Child labour and child kidnapping in China
Many of us would consider child labour a problem of less developed countries, but let’s think about China. Shanghai and Beijing are huge modern cities that first come to mind when we think of China, but what about the many other provinces of China, where actually a lot of manufacturing and agriculture happens? Our newest impact consultant, Anthony K.H. Ho, is currently based in Hunan Province and teaching at Nanxian Yutan Experimental School. He will be giving us an insight on what’s happening in the area over a series of posts.
Today, Anthony reports on: “Child labour and child kidnapping in China.”
Child labour in China is often an unclear and speculative issue for Western audiences due to restrictions on the dissemination of government documents, and the prohibition of collecting such statistics. Although there are numerous laws and regulations that obstruct the employment of children as well as the availability of free universal primary education from the ages of 6 to 16, child labour is far from being an out-dated issue. The question that now remains is how stringent do Chinese authorities enforce these child labour laws?
In Hunan Province, child labour is somewhat limited with its vast rural communities and urban cities that have much fewer factories compared to larger economic zones that rely heavily on foreign invested export-oriented enterprises such as Fujian, Guangdong, Sichuan, Zhejiang, and Hubei. Although cases of child labour are not as widespread as other developing countries, China’s rapid economic development, the people’s drive for materialistic gains and certain aspects of Chinese culture are a cause for concern as these factors are deepening social stratification and widening gender gaps, which inevitably affect the future of its children.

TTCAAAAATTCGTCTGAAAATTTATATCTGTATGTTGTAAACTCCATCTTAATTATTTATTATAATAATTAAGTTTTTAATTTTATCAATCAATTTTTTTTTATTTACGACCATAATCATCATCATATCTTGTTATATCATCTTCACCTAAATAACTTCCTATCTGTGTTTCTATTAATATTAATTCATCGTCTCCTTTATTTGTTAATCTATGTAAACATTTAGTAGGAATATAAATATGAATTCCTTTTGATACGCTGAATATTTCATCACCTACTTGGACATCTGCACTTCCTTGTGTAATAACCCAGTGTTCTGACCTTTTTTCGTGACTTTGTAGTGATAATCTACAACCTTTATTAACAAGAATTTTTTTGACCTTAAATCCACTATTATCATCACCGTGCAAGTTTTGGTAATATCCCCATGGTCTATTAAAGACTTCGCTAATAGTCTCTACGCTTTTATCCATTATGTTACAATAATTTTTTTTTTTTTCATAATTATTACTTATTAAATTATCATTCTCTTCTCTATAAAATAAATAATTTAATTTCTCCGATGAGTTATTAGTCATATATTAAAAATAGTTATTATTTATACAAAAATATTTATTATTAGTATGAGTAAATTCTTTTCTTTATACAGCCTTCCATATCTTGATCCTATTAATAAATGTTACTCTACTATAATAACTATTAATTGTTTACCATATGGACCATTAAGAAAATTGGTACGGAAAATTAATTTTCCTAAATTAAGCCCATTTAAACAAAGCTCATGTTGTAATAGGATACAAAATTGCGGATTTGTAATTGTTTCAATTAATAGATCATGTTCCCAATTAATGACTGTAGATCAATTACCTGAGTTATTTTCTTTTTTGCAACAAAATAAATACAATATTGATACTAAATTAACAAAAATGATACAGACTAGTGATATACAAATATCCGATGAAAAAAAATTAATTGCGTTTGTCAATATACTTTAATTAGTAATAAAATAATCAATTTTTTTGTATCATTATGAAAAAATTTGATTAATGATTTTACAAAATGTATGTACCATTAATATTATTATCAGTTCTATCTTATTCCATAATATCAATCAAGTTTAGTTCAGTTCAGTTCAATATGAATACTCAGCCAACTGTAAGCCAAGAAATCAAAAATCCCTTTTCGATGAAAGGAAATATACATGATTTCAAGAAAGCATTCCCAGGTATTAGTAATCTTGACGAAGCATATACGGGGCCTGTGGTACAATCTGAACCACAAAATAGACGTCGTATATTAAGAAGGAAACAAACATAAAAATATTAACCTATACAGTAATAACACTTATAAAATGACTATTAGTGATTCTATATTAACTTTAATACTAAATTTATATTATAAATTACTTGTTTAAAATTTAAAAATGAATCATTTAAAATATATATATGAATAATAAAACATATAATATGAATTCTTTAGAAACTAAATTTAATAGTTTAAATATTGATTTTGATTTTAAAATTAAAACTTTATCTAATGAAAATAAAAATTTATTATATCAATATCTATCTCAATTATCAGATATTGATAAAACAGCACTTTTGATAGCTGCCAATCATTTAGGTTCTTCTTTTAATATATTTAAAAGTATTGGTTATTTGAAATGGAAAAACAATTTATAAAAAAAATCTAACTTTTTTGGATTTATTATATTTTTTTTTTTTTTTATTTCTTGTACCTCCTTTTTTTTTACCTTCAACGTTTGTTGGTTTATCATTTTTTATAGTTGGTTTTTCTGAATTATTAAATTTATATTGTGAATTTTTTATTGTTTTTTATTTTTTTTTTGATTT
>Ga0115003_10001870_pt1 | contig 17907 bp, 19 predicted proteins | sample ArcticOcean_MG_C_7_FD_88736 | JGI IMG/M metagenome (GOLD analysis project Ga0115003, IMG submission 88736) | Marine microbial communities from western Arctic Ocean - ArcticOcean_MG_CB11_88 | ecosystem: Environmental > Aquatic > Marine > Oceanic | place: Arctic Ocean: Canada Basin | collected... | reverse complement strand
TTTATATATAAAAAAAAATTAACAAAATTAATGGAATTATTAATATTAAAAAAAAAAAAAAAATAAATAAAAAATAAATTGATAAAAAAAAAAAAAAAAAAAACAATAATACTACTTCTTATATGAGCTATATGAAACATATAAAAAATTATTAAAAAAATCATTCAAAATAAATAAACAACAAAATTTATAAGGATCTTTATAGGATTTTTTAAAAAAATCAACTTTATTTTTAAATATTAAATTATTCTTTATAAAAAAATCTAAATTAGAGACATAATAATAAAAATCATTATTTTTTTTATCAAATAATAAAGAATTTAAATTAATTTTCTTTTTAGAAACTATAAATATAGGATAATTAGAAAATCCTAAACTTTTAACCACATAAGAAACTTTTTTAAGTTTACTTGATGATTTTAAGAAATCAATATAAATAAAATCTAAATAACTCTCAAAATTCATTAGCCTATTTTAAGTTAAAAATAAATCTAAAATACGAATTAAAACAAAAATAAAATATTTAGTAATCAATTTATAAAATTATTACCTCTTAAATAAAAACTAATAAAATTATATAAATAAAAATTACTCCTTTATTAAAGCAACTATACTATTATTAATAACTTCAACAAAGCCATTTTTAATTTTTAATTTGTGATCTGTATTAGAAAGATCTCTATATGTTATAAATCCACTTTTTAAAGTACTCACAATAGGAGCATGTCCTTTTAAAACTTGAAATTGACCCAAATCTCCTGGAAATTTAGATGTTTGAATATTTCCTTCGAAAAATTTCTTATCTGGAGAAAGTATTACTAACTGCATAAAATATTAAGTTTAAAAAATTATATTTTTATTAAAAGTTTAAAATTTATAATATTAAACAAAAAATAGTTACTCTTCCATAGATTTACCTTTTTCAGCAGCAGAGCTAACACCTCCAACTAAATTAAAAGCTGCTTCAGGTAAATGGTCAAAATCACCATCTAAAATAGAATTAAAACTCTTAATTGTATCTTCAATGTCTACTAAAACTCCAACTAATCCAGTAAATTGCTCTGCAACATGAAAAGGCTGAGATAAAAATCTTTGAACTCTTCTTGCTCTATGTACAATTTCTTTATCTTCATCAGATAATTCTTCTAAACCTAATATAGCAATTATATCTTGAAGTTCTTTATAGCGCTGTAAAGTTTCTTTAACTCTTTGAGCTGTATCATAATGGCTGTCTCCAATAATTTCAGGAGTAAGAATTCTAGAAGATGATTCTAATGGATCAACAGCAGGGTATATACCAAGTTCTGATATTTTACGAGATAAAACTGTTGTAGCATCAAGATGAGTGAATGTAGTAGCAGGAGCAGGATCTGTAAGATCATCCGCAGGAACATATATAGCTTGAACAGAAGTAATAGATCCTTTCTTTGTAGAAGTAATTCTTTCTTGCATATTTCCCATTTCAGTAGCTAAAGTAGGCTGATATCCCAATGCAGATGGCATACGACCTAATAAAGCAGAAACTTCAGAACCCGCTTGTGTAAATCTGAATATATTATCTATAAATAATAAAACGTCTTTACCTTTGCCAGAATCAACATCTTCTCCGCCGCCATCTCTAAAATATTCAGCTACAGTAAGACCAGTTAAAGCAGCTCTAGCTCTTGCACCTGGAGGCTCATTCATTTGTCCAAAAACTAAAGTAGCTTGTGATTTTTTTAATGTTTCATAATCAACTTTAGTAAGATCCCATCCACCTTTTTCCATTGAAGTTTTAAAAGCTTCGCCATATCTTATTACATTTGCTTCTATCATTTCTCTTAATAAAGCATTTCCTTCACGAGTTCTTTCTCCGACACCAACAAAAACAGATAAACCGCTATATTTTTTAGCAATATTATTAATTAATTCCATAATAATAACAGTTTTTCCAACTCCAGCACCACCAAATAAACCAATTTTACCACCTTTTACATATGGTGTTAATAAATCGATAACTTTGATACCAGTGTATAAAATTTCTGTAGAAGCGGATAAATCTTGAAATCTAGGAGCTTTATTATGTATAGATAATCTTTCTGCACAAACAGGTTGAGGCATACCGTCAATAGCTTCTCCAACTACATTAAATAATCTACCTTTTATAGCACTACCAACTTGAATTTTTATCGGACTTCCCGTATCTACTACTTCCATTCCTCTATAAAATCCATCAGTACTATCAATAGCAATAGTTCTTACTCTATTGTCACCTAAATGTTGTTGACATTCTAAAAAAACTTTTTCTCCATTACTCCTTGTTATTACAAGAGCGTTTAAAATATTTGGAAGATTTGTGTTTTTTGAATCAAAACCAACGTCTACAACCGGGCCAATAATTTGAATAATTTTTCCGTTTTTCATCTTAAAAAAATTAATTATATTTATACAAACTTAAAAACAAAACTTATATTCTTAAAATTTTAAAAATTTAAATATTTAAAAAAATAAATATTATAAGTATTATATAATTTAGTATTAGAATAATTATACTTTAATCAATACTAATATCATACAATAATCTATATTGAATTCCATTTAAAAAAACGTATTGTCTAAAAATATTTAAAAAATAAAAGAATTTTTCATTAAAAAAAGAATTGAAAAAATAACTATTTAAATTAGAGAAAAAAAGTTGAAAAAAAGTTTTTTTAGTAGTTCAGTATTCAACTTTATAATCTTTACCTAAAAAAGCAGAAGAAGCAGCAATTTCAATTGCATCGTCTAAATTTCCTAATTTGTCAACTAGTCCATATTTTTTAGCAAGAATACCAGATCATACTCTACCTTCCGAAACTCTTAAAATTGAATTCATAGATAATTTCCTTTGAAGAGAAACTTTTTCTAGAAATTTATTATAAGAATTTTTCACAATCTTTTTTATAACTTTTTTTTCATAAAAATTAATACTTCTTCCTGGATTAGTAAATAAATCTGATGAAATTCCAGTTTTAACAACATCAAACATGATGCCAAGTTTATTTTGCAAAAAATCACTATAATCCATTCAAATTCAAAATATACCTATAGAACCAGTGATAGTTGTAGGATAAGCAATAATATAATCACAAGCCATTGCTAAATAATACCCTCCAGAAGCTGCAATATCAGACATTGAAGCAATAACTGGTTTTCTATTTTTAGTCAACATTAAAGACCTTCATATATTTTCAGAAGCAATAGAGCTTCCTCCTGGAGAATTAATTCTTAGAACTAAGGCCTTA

Getting rich has now become the national moral compass in which millions of migrant workers from the countryside flock to urban areas to seek employment, often at times leaving their children at home. As a result, child kidnapping has become a phenomenon whereby rural children are trafficked into forced labour, including prostitution. Despite the impossibility to acquire statistics on child trafficking, the seriousness of the issue was indicated by a recent policy briefing of the State Council of the People’s Republic of China on February 19th, which discussed the need to reinforce the protection of left-behind children in rural areas. However, as the policy’s core principle is to stress family ethics in hopes to stop migrant workers abandoning their children, again the question that remains is how effective local governments are in implementing a mechanism for information and intervention?